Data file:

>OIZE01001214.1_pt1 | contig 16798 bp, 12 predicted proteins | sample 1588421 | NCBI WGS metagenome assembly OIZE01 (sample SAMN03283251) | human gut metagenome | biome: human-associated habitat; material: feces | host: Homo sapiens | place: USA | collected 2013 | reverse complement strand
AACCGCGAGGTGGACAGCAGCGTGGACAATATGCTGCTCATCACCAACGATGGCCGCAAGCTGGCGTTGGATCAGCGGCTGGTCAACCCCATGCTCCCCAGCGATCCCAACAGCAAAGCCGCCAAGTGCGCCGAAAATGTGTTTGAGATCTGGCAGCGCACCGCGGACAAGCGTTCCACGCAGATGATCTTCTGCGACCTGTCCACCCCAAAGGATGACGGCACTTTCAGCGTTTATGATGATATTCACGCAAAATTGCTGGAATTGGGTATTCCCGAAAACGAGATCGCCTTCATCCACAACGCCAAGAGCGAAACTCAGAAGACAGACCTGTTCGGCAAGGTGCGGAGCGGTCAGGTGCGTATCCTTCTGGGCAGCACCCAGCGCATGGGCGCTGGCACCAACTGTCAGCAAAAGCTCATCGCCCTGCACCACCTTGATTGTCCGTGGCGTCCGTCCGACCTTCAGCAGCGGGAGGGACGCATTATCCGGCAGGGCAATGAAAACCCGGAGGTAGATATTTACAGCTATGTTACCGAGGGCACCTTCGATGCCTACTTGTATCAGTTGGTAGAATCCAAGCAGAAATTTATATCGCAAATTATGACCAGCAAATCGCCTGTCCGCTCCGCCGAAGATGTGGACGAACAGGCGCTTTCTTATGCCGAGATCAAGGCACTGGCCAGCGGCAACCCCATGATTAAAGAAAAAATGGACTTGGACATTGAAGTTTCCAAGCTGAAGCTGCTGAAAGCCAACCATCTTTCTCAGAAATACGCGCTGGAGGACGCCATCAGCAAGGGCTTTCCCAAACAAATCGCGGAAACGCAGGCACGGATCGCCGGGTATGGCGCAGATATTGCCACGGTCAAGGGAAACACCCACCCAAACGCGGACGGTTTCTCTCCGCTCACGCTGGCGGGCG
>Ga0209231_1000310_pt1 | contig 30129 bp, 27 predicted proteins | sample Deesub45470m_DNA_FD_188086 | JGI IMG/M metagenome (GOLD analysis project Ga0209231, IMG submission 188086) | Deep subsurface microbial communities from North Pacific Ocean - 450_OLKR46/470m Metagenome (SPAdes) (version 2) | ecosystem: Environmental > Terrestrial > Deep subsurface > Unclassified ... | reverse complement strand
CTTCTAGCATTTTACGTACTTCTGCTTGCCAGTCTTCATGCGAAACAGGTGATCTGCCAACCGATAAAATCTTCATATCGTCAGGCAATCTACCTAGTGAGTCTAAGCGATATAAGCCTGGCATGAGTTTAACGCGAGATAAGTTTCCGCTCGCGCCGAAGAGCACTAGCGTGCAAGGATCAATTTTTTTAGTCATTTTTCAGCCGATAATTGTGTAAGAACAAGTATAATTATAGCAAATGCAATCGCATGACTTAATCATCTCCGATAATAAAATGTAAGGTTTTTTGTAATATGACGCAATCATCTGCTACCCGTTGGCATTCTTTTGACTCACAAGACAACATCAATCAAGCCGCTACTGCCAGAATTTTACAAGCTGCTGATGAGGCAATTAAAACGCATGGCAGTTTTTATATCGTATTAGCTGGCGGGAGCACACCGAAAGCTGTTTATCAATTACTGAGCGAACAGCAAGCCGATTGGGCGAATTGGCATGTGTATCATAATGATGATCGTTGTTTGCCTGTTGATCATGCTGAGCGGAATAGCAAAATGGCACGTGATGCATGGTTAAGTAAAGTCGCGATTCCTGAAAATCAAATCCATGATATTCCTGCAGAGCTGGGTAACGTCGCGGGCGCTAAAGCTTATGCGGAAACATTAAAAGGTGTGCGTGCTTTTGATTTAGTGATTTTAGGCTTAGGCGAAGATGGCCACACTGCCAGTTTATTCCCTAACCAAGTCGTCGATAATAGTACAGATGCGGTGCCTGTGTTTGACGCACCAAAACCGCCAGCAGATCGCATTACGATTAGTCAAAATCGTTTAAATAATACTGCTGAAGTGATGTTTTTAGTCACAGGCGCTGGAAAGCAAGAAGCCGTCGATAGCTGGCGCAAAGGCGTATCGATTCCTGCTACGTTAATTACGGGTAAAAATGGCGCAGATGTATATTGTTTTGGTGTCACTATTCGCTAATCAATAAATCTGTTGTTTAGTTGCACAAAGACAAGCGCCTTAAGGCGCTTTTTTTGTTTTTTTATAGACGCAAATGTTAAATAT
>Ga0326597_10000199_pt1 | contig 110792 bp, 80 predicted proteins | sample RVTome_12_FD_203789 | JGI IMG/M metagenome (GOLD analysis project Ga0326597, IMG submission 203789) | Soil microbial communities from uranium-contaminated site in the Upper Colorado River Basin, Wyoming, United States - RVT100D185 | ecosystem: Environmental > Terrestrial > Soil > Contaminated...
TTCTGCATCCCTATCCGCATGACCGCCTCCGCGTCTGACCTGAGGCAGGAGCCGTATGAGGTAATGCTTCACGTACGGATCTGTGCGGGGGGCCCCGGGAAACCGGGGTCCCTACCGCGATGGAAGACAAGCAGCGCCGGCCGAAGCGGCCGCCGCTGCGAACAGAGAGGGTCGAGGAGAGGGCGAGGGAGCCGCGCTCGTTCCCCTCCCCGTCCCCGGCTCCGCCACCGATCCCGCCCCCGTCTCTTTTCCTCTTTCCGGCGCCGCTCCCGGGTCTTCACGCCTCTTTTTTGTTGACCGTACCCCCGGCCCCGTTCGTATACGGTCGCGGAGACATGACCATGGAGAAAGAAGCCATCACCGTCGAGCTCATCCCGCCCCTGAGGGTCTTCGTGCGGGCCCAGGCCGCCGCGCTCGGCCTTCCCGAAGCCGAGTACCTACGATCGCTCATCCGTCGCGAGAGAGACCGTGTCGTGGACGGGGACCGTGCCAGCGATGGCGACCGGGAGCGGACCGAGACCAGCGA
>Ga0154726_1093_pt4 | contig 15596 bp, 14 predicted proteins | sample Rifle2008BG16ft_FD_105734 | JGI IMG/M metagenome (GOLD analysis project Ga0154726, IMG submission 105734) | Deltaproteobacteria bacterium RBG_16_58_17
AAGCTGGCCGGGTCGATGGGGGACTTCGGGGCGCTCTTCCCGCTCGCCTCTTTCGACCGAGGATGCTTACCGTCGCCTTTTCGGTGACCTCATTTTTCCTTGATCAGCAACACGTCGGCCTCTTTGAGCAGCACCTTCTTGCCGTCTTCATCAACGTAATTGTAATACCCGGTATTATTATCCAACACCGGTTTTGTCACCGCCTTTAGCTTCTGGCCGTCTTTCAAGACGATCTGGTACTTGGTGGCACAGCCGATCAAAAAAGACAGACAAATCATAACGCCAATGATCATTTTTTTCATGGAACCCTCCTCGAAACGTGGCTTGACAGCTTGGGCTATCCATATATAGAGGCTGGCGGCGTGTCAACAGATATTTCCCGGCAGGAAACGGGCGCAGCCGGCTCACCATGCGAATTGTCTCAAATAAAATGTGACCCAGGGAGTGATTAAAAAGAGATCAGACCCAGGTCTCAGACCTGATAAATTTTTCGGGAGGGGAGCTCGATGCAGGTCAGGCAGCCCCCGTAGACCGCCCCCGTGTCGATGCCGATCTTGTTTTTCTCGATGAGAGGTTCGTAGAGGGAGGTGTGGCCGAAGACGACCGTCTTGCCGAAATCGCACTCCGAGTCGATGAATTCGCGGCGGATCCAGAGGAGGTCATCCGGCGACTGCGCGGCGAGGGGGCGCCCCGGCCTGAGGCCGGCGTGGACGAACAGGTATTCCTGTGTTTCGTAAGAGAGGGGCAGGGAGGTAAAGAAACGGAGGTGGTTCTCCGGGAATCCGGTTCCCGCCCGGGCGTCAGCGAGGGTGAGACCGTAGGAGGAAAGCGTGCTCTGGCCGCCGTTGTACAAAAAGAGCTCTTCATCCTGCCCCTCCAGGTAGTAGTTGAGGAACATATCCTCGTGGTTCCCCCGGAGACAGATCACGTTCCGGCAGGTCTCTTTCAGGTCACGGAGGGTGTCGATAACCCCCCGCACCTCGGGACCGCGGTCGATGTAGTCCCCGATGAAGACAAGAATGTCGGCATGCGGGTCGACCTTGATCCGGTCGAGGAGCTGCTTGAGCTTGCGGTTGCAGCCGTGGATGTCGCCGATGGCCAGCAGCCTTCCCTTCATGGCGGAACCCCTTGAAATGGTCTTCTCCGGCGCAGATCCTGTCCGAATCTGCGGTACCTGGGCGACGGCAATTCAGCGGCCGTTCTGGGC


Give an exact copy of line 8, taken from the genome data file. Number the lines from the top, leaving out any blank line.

AAGCTGGCCGGGTCGATGGGGGACTTCGGGGCGCTCTTCCCGCTCGCCTCTTTCGACCGAGGATGCTTACCGTCGCCTTTTCGGTGACCTCATTTTTCCTTGATCAGCAACACGTCGGCCTCTTTGAGCAGCACCTTCTTGCCGTCTTCATCAACGTAATTGTAATACCCGGTATTATTATCCAACACCGGTTTTGTCACCGCCTTTAGCTTCTGGCCGTCTTTCAAGACGATCTGGTACTTGGTGGCACAGCCGATCAAAAAAGACAGACAAATCATAACGCCAATGATCATTTTTTTCATGGAACCCTCCTCGAAACGTGGCTTGACAGCTTGGGCTATCCATATATAGAGGCTGGCGGCGTGTCAACAGATATTTCCCGGCAGGAAACGGGCGCAGCCGGCTCACCATGCGAATTGTCTCAAATAAAATGTGACCCAGGGAGTGATTAAAAAGAGATCAGACCCAGGTCTCAGACCTGATAAATTTTTCGGGAGGGGAGCTCGATGCAGGTCAGGCAGCCCCCGTAGACCGCCCCCGTGTCGATGCCGATCTTGTTTTTCTCGATGAGAGGTTCGTAGAGGGAGGTGTGGCCGAAGACGACCGTCTTGCCGAAATCGCACTCCGAGTCGATGAATTCGCGGCGGATCCAGAGGAGGTCATCCGGCGACTGCGCGGCGAGGGGGCGCCCCGGCCTGAGGCCGGCGTGGACGAACAGGTATTCCTGTGTTTCGTAAGAGAGGGGCAGGGAGGTAAAGAAACGGAGGTGGTTCTCCGGGAATCCGGTTCCCGCCCGGGCGTCAGCGAGGGTGAGACCGTAGGAGGAAAGCGTGCTCTGGCCGCCGTTGTACAAAAAGAGCTCTTCATCCTGCCCCTCCAGGTAGTAGTTGAGGAACATATCCTCGTGGTTCCCCCGGAGACAGATCACGTTCCGGCAGGTCTCTTTCAGGTCACGGAGGGTGTCGATAACCCCCCGCACCTCGGGACCGCGGTCGATGTAGTCCCCGATGAAGACAAGAATGTCGGCATGCGGGTCGACCTTGATCCGGTCGAGGAGCTGCTTGAGCTTGCGGTTGCAGCCGTGGATGTCGCCGATGGCCAGCAGCCTTCCCTTCATGGCGGAACCCCTTGAAATGGTCTTCTCCGGCGCAGATCCTGTCCGAATCTGCGGTACCTGGGCGACGGCAATTCAGCGGCCGTTCTGGGC